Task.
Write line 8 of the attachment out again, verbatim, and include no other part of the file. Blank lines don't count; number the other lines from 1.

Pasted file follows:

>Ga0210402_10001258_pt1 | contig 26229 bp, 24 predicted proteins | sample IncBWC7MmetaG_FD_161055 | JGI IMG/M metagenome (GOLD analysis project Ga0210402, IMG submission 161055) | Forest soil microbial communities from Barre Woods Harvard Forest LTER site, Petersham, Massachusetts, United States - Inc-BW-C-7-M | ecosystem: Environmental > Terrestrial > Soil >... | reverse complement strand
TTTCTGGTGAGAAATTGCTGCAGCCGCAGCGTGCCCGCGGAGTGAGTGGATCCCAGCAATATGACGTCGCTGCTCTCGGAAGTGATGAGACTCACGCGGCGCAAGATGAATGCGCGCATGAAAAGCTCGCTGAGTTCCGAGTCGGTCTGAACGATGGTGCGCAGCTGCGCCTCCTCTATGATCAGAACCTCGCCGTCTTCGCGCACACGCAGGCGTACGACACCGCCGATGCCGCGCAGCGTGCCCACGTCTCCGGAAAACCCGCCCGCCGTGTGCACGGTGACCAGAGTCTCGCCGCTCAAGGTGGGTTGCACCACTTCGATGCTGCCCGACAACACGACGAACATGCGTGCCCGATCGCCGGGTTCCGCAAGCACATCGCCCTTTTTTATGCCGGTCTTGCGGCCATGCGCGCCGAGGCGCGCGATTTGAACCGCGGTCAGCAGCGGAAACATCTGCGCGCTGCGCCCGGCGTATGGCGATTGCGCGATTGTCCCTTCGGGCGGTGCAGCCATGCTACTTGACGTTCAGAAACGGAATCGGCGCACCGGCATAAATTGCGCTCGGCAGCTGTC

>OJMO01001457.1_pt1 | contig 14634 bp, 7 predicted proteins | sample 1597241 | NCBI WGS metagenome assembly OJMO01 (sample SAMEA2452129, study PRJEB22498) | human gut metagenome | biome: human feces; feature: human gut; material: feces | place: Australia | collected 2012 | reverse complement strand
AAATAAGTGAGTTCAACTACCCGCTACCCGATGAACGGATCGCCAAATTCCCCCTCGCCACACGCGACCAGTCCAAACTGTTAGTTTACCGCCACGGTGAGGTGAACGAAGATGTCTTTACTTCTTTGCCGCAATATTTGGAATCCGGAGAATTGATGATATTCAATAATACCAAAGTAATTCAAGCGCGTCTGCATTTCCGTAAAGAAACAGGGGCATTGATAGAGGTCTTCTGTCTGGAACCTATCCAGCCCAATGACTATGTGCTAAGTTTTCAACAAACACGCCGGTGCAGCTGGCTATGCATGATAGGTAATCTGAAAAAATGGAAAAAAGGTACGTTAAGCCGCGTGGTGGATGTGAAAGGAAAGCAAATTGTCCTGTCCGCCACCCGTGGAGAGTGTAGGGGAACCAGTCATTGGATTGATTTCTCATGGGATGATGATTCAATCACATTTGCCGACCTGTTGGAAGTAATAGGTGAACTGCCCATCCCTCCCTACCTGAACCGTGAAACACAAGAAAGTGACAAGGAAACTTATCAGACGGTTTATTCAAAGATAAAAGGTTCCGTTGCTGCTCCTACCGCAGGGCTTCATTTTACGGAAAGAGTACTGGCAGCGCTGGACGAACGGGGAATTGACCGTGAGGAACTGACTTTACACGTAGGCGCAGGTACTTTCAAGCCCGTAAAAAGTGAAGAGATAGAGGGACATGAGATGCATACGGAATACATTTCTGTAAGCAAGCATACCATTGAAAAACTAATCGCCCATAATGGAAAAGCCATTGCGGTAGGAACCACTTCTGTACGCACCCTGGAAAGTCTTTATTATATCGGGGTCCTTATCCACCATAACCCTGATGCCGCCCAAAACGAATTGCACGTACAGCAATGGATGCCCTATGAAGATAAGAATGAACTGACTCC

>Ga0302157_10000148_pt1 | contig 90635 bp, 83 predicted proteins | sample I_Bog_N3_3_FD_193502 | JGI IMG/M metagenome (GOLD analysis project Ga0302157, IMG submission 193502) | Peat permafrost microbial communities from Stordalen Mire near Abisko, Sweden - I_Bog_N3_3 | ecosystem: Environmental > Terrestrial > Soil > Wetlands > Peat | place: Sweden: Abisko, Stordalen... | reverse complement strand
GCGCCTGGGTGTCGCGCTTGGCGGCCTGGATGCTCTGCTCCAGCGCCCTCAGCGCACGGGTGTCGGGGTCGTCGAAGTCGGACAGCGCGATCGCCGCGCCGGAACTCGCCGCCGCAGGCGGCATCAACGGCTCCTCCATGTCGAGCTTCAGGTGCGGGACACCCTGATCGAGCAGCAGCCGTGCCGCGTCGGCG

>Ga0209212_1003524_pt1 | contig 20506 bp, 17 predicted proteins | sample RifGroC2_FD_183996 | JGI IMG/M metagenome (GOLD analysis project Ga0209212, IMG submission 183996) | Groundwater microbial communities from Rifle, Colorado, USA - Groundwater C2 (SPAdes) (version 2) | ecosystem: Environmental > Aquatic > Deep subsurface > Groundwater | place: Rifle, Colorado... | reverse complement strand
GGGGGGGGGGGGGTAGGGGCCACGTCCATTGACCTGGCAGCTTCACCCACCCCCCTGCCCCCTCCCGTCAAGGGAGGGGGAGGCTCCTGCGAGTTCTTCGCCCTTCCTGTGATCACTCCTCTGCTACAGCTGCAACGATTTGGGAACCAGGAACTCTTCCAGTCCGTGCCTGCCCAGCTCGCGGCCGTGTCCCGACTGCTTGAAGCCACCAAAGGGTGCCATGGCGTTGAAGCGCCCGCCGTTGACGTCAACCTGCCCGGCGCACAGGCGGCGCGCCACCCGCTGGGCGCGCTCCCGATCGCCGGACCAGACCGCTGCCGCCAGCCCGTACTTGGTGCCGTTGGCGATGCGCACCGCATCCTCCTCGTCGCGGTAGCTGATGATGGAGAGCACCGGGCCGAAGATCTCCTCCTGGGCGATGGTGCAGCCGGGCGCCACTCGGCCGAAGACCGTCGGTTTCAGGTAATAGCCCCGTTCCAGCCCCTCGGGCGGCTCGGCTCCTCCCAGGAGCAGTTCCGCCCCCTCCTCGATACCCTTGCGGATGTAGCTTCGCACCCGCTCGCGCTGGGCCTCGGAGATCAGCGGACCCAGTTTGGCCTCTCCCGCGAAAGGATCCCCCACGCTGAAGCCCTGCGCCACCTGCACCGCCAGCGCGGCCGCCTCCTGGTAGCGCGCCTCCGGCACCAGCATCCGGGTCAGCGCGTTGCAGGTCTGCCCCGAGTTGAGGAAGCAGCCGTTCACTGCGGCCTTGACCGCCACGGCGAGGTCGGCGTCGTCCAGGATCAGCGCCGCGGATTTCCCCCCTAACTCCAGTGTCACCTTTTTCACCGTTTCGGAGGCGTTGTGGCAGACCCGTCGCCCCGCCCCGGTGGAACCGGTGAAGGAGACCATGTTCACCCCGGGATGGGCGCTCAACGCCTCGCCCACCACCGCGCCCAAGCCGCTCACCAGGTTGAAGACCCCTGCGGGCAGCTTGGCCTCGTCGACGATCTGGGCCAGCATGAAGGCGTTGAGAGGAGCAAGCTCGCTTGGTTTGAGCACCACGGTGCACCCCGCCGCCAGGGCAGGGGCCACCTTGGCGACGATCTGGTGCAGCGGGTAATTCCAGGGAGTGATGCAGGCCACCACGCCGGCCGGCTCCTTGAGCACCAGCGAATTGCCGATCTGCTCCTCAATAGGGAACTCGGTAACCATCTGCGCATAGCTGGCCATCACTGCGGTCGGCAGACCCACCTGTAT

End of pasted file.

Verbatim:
GGGGGGGGGGGGGTAGGGGCCACGTCCATTGACCTGGCAGCTTCACCCACCCCCCTGCCCCCTCCCGTCAAGGGAGGGGGAGGCTCCTGCGAGTTCTTCGCCCTTCCTGTGATCACTCCTCTGCTACAGCTGCAACGATTTGGGAACCAGGAACTCTTCCAGTCCGTGCCTGCCCAGCTCGCGGCCGTGTCCCGACTGCTTGAAGCCACCAAAGGGTGCCATGGCGTTGAAGCGCCCGCCGTTGACGTCAACCTGCCCGGCGCACAGGCGGCGCGCCACCCGCTGGGCGCGCTCCCGATCGCCGGACCAGACCGCTGCCGCCAGCCCGTACTTGGTGCCGTTGGCGATGCGCACCGCATCCTCCTCGTCGCGGTAGCTGATGATGGAGAGCACCGGGCCGAAGATCTCCTCCTGGGCGATGGTGCAGCCGGGCGCCACTCGGCCGAAGACCGTCGGTTTCAGGTAATAGCCCCGTTCCAGCCCCTCGGGCGGCTCGGCTCCTCCCAGGAGCAGTTCCGCCCCCTCCTCGATACCCTTGCGGATGTAGCTTCGCACCCGCTCGCGCTGGGCCTCGGAGATCAGCGGACCCAGTTTGGCCTCTCCCGCGAAAGGATCCCCCACGCTGAAGCCCTGCGCCACCTGCACCGCCAGCGCGGCCGCCTCCTGGTAGCGCGCCTCCGGCACCAGCATCCGGGTCAGCGCGTTGCAGGTCTGCCCCGAGTTGAGGAAGCAGCCGTTCACTGCGGCCTTGACCGCCACGGCGAGGTCGGCGTCGTCCAGGATCAGCGCCGCGGATTTCCCCCCTAACTCCAGTGTCACCTTTTTCACCGTTTCGGAGGCGTTGTGGCAGACCCGTCGCCCCGCCCCGGTGGAACCGGTGAAGGAGACCATGTTCACCCCGGGATGGGCGCTCAACGCCTCGCCCACCACCGCGCCCAAGCCGCTCACCAGGTTGAAGACCCCTGCGGGCAGCTTGGCCTCGTCGACGATCTGGGCCAGCATGAAGGCGTTGAGAGGAGCAAGCTCGCTTGGTTTGAGCACCACGGTGCACCCCGCCGCCAGGGCAGGGGCCACCTTGGCGACGATCTGGTGCAGCGGGTAATTCCAGGGAGTGATGCAGGCCACCACGCCGGCCGGCTCCTTGAGCACCAGCGAATTGCCGATCTGCTCCTCAATAGGGAACTCGGTAACCATCTGCGCATAGCTGGCCATCACTGCGGTCGGCAGACCCACCTGTAT